The best business model for a sport is probably some kind of a trust or foundation to would exist only to further Formula 1. It would employ good people and delivering known percentages to the members. Being a member of the club would be dependent on performance and there would need to be provisions for helping outside organisations join the membership. This structure would be fair, solid and would provide for growth and better promotion.
An interesting business model is that of the British retailer, known as The John Lewis Partnership. Since 1929 it has been owned by its employees. All 76,500 of John Lewis’s permanent staff are partners in the business. Together they own the retailer’s 35 department stores and 272 Waitrose supermarkets, which generate annual sales of more than $11.5 billion. It works as a normal business and you can get fired if you don’t pull your weight, but when it comes to annual bonuses, everyone gets a fair share. The partners could, in theory, vote to sell the business and cash in, but they don’t.
In a perfect world, an F1 trust/foundation would have a professional administration to organise, promote and negotiate deals for the business and there would be a share of the profit for this unit, to use to help keep the feeder championships healthy. As a business this could make strategic acquisitions to strengthen the business; be these junior formulae, new media operations or racing circuits, to make the sport more democratic, better positioned and more in tune with the customers.
There would be a need for a regulatory division, but this too could be part of the trust structure. It would make and police the rules, but without interference from the other partners. The FIA could do this job, or the trust could simply buy the rights to the World Championships from the FIA and this could then sail away and do good deeds for road safety, while leaving the sport to run itself.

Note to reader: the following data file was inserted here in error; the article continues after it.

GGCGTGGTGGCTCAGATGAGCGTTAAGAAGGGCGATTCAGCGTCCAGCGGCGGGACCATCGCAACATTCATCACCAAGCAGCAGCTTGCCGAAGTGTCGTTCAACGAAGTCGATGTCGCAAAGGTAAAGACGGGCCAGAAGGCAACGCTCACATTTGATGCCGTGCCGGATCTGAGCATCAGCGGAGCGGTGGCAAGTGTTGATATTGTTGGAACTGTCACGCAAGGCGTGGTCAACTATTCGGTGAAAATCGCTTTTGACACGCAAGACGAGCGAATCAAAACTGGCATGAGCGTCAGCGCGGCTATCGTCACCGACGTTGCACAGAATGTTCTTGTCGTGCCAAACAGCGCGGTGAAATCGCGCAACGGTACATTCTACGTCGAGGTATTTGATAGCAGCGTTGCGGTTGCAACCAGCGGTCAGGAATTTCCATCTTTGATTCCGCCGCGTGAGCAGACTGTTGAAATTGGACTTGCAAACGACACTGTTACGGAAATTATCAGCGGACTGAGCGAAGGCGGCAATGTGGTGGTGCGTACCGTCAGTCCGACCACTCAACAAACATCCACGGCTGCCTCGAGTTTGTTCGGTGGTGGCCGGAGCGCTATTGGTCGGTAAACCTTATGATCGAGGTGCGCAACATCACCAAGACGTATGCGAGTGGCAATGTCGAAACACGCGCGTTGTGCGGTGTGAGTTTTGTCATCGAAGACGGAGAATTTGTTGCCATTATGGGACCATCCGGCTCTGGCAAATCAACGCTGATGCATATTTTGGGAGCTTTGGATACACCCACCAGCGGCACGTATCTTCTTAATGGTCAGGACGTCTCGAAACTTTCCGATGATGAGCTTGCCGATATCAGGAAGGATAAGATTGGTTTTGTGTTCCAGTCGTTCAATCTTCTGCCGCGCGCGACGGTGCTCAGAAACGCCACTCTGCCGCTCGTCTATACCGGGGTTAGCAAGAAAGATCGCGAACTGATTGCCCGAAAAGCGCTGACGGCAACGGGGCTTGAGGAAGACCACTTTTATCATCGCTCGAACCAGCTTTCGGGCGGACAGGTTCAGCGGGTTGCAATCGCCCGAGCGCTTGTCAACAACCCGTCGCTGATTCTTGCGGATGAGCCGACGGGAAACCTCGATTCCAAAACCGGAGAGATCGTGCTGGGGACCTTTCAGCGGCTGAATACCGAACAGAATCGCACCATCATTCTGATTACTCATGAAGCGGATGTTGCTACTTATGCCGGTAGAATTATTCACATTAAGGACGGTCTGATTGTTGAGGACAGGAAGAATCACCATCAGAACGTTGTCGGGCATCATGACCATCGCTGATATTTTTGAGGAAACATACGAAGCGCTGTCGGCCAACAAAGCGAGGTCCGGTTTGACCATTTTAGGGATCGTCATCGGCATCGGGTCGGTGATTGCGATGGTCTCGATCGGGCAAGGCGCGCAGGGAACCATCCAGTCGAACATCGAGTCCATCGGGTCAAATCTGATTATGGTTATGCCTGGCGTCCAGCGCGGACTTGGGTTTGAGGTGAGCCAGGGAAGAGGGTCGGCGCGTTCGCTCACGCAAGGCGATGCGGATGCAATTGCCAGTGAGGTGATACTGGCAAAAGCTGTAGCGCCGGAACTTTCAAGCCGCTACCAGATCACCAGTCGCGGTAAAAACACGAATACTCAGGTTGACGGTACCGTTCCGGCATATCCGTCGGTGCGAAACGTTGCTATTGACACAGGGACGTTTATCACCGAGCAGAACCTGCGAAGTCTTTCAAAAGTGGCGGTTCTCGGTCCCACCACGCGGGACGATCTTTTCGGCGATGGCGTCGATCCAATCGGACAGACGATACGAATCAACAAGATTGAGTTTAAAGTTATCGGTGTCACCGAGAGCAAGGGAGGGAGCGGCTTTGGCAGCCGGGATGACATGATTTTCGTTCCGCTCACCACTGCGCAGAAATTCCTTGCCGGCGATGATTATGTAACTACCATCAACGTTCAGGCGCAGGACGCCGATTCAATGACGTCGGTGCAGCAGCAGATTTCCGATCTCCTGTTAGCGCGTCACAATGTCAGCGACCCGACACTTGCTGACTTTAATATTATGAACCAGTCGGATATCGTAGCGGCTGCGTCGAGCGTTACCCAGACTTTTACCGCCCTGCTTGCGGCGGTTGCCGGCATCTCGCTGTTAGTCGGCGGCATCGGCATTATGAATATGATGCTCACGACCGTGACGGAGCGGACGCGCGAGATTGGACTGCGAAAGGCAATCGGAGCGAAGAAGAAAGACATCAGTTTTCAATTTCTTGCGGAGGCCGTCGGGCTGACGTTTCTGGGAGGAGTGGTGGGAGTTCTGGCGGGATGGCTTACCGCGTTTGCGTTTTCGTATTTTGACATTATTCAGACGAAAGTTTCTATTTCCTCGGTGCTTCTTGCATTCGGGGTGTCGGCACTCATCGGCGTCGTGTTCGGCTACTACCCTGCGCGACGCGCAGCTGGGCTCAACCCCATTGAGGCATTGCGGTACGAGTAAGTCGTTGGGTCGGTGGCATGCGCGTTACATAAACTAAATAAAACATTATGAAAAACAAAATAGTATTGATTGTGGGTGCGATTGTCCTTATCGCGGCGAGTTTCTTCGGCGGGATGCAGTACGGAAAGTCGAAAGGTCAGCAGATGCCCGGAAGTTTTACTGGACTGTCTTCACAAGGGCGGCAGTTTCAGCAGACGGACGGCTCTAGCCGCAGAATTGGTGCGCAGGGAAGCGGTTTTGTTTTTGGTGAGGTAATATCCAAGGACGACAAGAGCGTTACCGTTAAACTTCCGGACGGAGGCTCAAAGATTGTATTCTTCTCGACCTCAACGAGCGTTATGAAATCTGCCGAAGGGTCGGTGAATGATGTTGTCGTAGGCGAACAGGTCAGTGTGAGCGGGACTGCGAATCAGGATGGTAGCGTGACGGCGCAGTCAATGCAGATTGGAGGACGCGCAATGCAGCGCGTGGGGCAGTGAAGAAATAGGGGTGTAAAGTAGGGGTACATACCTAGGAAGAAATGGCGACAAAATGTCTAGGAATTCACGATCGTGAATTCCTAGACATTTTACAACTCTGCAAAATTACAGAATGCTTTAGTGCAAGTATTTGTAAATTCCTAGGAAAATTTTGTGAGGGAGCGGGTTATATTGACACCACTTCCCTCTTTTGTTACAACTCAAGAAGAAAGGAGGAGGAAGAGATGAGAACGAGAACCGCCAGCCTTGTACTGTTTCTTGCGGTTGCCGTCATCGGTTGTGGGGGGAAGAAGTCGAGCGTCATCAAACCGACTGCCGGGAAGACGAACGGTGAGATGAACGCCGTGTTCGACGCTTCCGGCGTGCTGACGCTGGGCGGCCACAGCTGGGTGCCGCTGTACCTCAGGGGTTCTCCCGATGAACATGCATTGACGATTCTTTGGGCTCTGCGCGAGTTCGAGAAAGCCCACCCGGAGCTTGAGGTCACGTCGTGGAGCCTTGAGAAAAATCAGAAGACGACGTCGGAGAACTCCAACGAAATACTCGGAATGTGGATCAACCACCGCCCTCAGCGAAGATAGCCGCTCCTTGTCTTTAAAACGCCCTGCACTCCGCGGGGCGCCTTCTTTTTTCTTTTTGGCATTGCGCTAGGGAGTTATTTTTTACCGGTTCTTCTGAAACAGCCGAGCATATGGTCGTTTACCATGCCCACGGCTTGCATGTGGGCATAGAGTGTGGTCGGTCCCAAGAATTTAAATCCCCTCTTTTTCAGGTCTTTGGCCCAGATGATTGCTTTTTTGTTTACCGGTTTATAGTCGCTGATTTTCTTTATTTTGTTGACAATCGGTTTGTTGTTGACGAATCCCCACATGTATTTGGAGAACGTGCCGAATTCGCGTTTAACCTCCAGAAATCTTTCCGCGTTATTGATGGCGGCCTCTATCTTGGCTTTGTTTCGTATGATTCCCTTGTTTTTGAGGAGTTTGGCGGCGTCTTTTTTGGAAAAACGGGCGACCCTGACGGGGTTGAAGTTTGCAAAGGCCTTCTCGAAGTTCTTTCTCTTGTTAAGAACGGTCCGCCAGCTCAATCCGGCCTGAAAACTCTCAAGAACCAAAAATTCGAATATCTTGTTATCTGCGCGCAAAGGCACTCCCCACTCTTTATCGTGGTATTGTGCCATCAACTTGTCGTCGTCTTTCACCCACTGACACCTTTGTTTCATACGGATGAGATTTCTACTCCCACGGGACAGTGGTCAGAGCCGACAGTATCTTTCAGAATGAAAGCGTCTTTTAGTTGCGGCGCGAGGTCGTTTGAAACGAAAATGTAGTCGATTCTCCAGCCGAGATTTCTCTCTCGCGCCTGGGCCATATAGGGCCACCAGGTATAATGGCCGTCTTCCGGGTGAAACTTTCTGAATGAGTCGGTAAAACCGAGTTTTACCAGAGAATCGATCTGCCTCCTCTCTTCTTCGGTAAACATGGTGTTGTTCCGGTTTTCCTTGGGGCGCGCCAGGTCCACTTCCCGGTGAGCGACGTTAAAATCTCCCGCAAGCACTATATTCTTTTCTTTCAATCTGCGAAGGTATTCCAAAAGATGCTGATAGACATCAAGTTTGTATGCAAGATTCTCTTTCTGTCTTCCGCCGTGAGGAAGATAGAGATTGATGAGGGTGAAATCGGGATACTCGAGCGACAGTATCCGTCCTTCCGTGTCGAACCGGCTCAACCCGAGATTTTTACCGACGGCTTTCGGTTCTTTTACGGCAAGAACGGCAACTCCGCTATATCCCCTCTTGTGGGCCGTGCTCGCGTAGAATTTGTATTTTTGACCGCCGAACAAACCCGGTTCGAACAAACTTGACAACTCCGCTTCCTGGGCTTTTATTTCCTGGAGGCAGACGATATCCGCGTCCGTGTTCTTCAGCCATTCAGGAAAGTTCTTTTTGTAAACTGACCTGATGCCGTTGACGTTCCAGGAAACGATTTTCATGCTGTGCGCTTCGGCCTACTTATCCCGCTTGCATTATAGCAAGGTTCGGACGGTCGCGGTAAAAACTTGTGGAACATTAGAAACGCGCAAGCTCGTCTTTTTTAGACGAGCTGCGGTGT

The trustees would need to be carefully chosen, but it would be best that the majority of them come from outside the sport, to ensure less vested interest.
The problem, of course, is levering the promotional rights out of the hands of those who currently exploit them, but in this respect, the unity and vision of the teams is all that is really required. If they vote not to accept the terms offered by the Formula One group, it has no product to present to the FIA and the 100-year commercial agreement would be broken, as I believe, it was always intended to be. People blame Max Mosley for selling the sport to his buddy Bernie Ecclestone, but I think that Mosley saw this agreement as a necessity to legalise and gain acceptance of the federation’s very tenuous claims of ownership. I think his intention was always to find a suitable opportunity to terminate the 100-year deal, but that never happened because he had to leave the job and his anointed successor chose to steer away from the fight and use the federation for other goals, while hoping that the business would fall apart and the debris would fall into the FIA’s lap.
Whatever the case, the next four years will be key to deciding the fate of Formula 1 – the commercial agreements in 2020 need to be very different to what we have today. And there is a great opportunity for a new leader to step in and make these things happen.